Saturday, August 08, 2009

Adjusted Jobless Claims Suggest Recession is Over

With July employment data now available, the graph above of Initial Jobless Claims as a Percent of the Labor Force (1974-2009) has been updated to reflect the July labor force of 154,504,000 and the July average for initial unemployment claims (574,900 for the 4-week moving weekly average). This measure of initial jobless claims, adjusted for the size of the U.S. labor force, shows that jobless claims peaked during this recession above the levels of the last two recessions (1990-1991 and 2001), but were never anywhere close the levels of the previous three recessions in the mid-1970s and early 1980s (see chart above). In other words, this recession was worse than the last two, but not nearly as severe as the previous three, using this adjusted measure of jobless claims.

Additionally, the sharp .05% reduction in adjusted jobless claims from the March 2009 high of 0.4226% to 0.3721% in July follows the same pattern of .05% reductions in adjusted claims at the end of the 2001 recession (a .052% reduction from .3318% in October 2001 to February 2002) and at the end of the 1990-1991 recession (a .058% reduction from .3915% in March 1991 to .3327% in July 1991).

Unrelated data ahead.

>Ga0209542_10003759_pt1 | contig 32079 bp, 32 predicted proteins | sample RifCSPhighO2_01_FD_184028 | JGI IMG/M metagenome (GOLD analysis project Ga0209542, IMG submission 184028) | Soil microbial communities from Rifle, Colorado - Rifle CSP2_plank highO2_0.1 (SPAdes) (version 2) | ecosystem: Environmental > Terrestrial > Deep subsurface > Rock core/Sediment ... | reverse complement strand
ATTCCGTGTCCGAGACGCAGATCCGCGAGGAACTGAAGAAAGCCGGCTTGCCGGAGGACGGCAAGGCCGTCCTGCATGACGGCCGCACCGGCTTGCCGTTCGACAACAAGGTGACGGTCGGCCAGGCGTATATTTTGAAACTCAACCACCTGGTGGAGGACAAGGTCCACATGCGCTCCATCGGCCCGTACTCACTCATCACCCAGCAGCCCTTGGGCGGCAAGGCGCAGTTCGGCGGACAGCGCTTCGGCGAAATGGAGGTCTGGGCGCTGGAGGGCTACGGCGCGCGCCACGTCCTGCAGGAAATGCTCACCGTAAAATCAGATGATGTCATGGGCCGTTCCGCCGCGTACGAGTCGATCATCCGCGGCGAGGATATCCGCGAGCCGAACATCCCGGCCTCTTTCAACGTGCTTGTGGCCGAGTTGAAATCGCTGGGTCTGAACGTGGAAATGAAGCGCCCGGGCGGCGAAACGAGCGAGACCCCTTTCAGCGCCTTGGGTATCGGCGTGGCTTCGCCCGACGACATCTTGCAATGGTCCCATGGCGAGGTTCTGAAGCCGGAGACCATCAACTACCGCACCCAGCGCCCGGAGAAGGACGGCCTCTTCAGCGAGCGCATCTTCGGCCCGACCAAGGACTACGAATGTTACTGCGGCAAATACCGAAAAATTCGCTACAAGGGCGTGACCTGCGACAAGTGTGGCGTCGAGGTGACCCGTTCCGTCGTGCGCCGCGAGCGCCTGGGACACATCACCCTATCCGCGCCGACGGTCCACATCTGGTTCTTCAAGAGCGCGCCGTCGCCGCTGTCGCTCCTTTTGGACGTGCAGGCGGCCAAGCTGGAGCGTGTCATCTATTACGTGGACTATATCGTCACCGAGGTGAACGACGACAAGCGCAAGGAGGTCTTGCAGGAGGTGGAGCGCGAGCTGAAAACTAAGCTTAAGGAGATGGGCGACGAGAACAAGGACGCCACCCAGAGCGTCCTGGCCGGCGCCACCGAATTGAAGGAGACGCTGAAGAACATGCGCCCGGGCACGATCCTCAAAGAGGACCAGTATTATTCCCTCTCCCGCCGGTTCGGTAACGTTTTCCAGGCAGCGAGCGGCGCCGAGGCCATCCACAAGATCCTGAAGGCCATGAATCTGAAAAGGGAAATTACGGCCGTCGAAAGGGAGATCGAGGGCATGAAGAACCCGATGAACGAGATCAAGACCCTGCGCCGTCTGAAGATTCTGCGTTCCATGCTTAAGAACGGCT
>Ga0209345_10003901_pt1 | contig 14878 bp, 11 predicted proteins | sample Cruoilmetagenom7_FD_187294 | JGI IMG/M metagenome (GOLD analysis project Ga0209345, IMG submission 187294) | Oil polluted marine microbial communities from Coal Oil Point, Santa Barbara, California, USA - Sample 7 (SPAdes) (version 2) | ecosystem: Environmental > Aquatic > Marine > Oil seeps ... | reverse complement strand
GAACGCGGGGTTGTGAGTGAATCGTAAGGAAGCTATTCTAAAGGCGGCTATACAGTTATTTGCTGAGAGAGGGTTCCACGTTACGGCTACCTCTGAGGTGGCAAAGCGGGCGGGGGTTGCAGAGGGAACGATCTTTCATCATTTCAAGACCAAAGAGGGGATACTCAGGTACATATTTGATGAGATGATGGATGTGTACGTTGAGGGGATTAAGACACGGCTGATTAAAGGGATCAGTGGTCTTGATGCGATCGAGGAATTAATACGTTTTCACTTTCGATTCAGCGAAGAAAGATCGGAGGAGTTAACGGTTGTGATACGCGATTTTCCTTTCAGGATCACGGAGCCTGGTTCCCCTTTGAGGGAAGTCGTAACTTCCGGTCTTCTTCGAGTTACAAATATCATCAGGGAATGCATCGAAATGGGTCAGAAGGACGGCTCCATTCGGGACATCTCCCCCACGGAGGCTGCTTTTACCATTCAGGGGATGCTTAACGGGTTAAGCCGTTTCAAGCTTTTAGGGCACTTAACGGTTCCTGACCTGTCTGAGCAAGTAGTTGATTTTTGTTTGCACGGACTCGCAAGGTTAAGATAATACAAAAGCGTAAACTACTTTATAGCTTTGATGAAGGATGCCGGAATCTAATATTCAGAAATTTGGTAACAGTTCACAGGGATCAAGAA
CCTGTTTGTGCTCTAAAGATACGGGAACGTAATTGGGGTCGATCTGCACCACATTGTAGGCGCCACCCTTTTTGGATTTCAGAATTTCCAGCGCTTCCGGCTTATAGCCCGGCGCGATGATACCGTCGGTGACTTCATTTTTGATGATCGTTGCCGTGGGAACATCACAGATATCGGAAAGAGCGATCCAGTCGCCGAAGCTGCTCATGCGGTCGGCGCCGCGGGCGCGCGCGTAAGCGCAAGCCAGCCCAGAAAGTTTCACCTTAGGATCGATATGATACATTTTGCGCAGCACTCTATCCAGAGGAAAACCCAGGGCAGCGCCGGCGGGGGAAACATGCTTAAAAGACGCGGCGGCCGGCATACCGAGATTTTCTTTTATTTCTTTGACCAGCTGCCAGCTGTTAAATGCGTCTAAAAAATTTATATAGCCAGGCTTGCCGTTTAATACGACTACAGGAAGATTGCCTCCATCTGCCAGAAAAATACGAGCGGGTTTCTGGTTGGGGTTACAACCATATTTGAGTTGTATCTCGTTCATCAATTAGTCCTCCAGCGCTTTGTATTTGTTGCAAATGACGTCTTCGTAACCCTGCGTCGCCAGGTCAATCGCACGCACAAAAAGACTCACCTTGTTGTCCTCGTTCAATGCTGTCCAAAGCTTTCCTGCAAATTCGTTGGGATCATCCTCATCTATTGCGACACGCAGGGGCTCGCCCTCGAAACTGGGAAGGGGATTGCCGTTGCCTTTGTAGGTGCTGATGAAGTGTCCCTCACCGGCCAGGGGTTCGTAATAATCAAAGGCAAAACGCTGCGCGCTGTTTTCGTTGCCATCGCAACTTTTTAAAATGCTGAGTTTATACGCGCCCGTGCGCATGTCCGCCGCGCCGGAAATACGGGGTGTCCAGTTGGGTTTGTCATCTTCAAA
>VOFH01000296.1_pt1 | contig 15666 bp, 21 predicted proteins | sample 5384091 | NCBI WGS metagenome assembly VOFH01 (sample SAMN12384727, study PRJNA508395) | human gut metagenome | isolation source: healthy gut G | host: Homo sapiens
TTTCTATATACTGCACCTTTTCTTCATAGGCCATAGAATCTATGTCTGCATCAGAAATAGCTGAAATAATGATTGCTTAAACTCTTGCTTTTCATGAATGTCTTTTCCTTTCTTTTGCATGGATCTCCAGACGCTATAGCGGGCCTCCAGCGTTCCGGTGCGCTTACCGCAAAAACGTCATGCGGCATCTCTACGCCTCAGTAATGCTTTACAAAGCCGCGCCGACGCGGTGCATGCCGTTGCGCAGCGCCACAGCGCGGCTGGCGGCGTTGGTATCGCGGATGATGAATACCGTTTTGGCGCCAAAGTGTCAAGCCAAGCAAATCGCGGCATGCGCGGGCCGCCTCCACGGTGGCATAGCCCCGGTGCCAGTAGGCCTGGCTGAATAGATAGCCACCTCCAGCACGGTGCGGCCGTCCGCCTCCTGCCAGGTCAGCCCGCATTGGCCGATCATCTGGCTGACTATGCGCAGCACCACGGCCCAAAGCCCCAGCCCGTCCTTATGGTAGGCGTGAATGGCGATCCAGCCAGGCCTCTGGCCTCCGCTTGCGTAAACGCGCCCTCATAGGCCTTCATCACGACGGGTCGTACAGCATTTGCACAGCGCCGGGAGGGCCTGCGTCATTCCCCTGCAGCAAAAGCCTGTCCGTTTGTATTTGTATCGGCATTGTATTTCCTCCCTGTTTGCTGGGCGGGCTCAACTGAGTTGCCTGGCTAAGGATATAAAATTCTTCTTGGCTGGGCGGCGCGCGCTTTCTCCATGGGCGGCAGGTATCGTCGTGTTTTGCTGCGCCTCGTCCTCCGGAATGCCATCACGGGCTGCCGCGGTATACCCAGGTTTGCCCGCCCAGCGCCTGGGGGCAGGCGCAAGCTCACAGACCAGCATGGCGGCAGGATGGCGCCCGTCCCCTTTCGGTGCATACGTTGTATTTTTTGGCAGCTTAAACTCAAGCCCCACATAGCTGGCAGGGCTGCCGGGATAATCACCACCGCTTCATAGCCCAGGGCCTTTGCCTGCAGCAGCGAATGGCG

See related post by
Scott Grannis here, who reports that this type of reduction in job losses as a percent of the workforce suggest that the recession ended in June.

Originally posted at Carpe Diem.


At 8/08/2009 10:37 AM, Anonymous Anonymous said...

The NBER BCDC doesn't consider initial jobless claims in its business cycle deliberations:

Because a recession is a broad contraction of the economy, not confined to one sector, the committee emphasizes economy-wide measures of economic activity. The committee believes that domestic production and employment are the primary conceptual measures of economic activity.

The committee views the payroll employment measure, which is based on a large survey of employers, as the most reliable comprehensive estimate of employment.

At 8/08/2009 1:53 PM, Blogger Moses Kim said...

Initial claims are one thing. but what about explodng continung claims and exhausted clains (over 27 weeks).

At 8/08/2009 5:20 PM, Anonymous Anonymous said...

The labor force falls by 422,000 people in one month and we're supposed to believe a recovery is underway?

Unless you show us that 422,000 people in the labor force were locked up in prison, moved abroad, joined the military or died (net of replacement), this is an ominous sign. Over 400,000 people just GAVE UP looking for work in one month!

At 8/08/2009 8:35 PM, Blogger juandos said...

Could someone be seriously 'over adjusting'?

From the Bureau of Labor Statistics we have the following:
Table A-12. Alternative measures of labor underutilization

U-6 Total unemployed, plus all marginally attached workers, plus total employed part time for economic reasons, as a percent of the civilian labor force plus all marginally attached workers...

At 8/11/2009 2:33 PM, Anonymous Anonymous said...

1 - You highlight the "total unemployed" as if U6 was that, but it isn't. Its total unemployed, plus part time workers who are employed plus others.

- Tim


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